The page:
Access to justice and legal complaints mechanisms

29.The State party noted the concerns of the Committee about access to justice in paragraph 15 of the CO and would like to provide further details in this regard:

(a)Courts are operational in all ten regions of the country; In the urban and rural settings Courts are permanent and sit daily, while in the hinterland there are seven functioning Magistrates Court — Region # 1 North West: Matthews Ridge, Mabaruma, Aqueiro; Region # 7: Bartica and Kamarang; Region # 8: Madhia and Region # 9: Lethem — that sit quarterly;

(b)Steps have been taken to familiarise the judiciary with the Convention on the Elimination of Discrimination against Women (CEDAW). For instance, Guyana’s former Chancellor of the Judiciary and former member and Chair of the CEDAW Committee, Madame Justice Désirée Bernard, in collaboration with the United Nations Entity for Gender Equality and the Empowerment of Women (UN-Women), hosted a seminar for judges and magistrates on gender and domestic violence in 2012. The seminar focused on gender-based and domestic violence and sought to promote better understanding among the judiciary of how the contents and procedures of the law reinforce equality/inequality between women and men;

(c)Regarding women’s access to justice, legal aid clinics have been established by the Guyana Legal Aid Clinic (GLAC), an NGO, in four of the country’s ten regions — Regions 2, 4, 5, 6 and 10. In 2011, UNICEF collaborated with the GLAC to promote the human rights and expand children’s legal aid services. The Ministry of Legal Affairs and the Attorney General Chambers provides paralegals in the hinterland to supplement legal aid services. The Government recognises the need to expand legal aid services to all regions of the country and proposals are being considered for services to be established in Region 8, Madhia and Region 9, Lethem. Overall, women outnumber men in accessing legal aid services annually across all four regions. During the period under review, GLAC interviewed 8,887 (67 percent) women out of 13,198 clients. The total number represents the proportion of clients that benefited from services or were ineligible for legal aid services. Only 2 percent of persons interviewed in all regions were considered ineligible for legal aid. Specifically, more women in Region 2 (12 percent) and 4 (78 percent) accessed services followed by Region 6 (8 percent) and Region 5 (2 percent);

(d)As mentioned above in paragraph 31, the Ombudsman was duly appointed with requisite resources to function effectively.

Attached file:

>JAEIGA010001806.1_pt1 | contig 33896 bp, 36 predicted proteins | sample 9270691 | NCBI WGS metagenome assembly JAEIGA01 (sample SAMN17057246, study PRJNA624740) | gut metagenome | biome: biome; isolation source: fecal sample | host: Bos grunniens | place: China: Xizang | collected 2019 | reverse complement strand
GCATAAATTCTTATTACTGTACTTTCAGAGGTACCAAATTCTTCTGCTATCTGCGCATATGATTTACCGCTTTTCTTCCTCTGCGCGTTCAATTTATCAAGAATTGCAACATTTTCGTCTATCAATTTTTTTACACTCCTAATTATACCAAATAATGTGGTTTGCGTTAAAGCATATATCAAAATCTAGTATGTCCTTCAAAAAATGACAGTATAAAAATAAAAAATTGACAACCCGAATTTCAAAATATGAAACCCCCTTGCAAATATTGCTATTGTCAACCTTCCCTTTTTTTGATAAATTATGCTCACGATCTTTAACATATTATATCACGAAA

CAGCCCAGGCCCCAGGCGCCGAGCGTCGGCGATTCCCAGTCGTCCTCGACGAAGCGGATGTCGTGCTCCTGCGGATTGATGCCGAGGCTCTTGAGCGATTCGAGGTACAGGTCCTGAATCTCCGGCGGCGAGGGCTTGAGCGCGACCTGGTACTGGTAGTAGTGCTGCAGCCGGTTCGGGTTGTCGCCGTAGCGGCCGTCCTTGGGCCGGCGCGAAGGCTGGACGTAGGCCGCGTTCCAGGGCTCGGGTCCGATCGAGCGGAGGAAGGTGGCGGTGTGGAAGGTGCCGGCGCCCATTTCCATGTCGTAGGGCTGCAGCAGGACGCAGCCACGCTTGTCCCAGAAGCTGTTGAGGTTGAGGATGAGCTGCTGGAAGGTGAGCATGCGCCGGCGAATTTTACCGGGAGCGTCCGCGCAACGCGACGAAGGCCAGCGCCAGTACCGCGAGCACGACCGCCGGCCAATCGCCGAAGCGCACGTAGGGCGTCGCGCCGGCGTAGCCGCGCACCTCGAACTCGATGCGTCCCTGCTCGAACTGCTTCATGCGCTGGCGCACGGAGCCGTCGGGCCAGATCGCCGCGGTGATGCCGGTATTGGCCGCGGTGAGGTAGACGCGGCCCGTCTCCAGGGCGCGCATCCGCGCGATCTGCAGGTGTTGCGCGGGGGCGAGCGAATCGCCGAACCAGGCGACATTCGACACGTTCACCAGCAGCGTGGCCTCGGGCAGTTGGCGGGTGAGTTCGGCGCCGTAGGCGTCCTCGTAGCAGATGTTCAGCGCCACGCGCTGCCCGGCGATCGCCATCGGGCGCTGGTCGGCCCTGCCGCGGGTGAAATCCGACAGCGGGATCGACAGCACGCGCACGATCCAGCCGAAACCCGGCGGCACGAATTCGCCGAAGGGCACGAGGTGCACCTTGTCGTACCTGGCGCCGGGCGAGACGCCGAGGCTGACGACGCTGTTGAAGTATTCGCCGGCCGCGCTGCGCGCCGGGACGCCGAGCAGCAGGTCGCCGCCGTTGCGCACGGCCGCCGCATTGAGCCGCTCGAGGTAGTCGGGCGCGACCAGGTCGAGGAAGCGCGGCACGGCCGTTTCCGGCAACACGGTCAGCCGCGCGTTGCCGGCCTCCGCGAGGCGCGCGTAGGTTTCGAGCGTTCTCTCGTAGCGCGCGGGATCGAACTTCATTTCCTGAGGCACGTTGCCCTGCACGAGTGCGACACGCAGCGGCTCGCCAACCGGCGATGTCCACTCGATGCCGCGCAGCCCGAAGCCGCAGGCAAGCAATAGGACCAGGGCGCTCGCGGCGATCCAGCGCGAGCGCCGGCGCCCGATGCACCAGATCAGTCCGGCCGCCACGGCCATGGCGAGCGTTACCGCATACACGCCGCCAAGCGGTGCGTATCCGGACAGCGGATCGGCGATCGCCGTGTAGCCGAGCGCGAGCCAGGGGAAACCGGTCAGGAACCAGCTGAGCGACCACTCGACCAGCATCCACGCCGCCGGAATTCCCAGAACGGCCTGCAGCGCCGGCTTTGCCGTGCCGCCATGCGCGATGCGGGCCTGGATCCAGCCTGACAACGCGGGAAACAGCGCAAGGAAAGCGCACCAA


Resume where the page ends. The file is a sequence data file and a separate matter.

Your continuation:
Article 3: Development and Advancement of Women

30.The GoCRG considers the equal participation of both women and men in all aspects of life and development which is imperative to achieve a just, equitable and prosperous society. In response, to recommendation 17, the GoCRG notes its unreserved support of the national machinery to implement policies and programmes in favour of gender equality through two bodies (1) the Women and Gender Equality Commission (WGEC) which is the Constitutional Commission and the newly established Gender Affairs Bureau (GAB) which replaced the Women’s Affairs Bureau (WAB) and the Men’s Affairs Bureau (MAB). The Regional Women’s Affairs Committees which is part of the structure of the Gender Affairs Bureau was renamed Regional Gender Affairs Committees. The Gender Affairs Bureau is responsible for implementation of programmes to advance the equal rights of women and men. The Regional Gender Affairs Committee (RGAC) exists in each of the 10 Regions. The Guyana Women’s Leadership Institute (GWLI) under the direction of the Director of Social Services, Ministry of Social Protection also implements, programmes for the advancement of women. In strengthening the national machinery, the new government has facilitated initiatives to formulate a National Gender Policy which will promote gender mainstreaming in public policies, programmes and plans, as well as to create more opportunities for redress regarding offences committed against women and girls in public and private spaces.

Financial Resources

31.The financing of the national machinery was approximately 1 percent of the national budget. Public budget for WAB in 2011 was GYD 6,843,660 and steadily increased over the period to GYD 11,545,640 in 2015 to cover its programs and grants to NGOs and the RWACs. Training conducted under the Guyana Women’s Leadership Institute with public funding was as follows: 2011 — GYD 4,019,000; 2012 — GYD 2,815,000; 2013 — GYD 2,925,000; 2014 — GYD 3,398,000; and 2015 — GYD 728,000. Public grants to NGOs from government has been key contributor to addressing rights of women and girls at local levels. The operation of legal aid clinics benefit from annual subventions of USD 147,524.00 from the State Party. The WGEC Commission has been mainly financed by subventions in the range of GYD 20M from 2011 to GYD 25M in 2015.

Women and Gender Equality Commission

32.The WGEC has been committed to capacity development, raising awareness and advocacy on women’s rights. It developed a five-year strategic plan 2013–2018, that provides guidance for the execution of its mandate. This Commission is required to submit a report annually to the Speaker of the National Assembly and any special report it so requires. During the period. 2013–2014, there were engagements with the Ministry of Legal Affairs and Attorney General to ensuring that laws are enforced in relation to prevention of discrimination against women. Activities of the WGEC 2011 – 2015 included: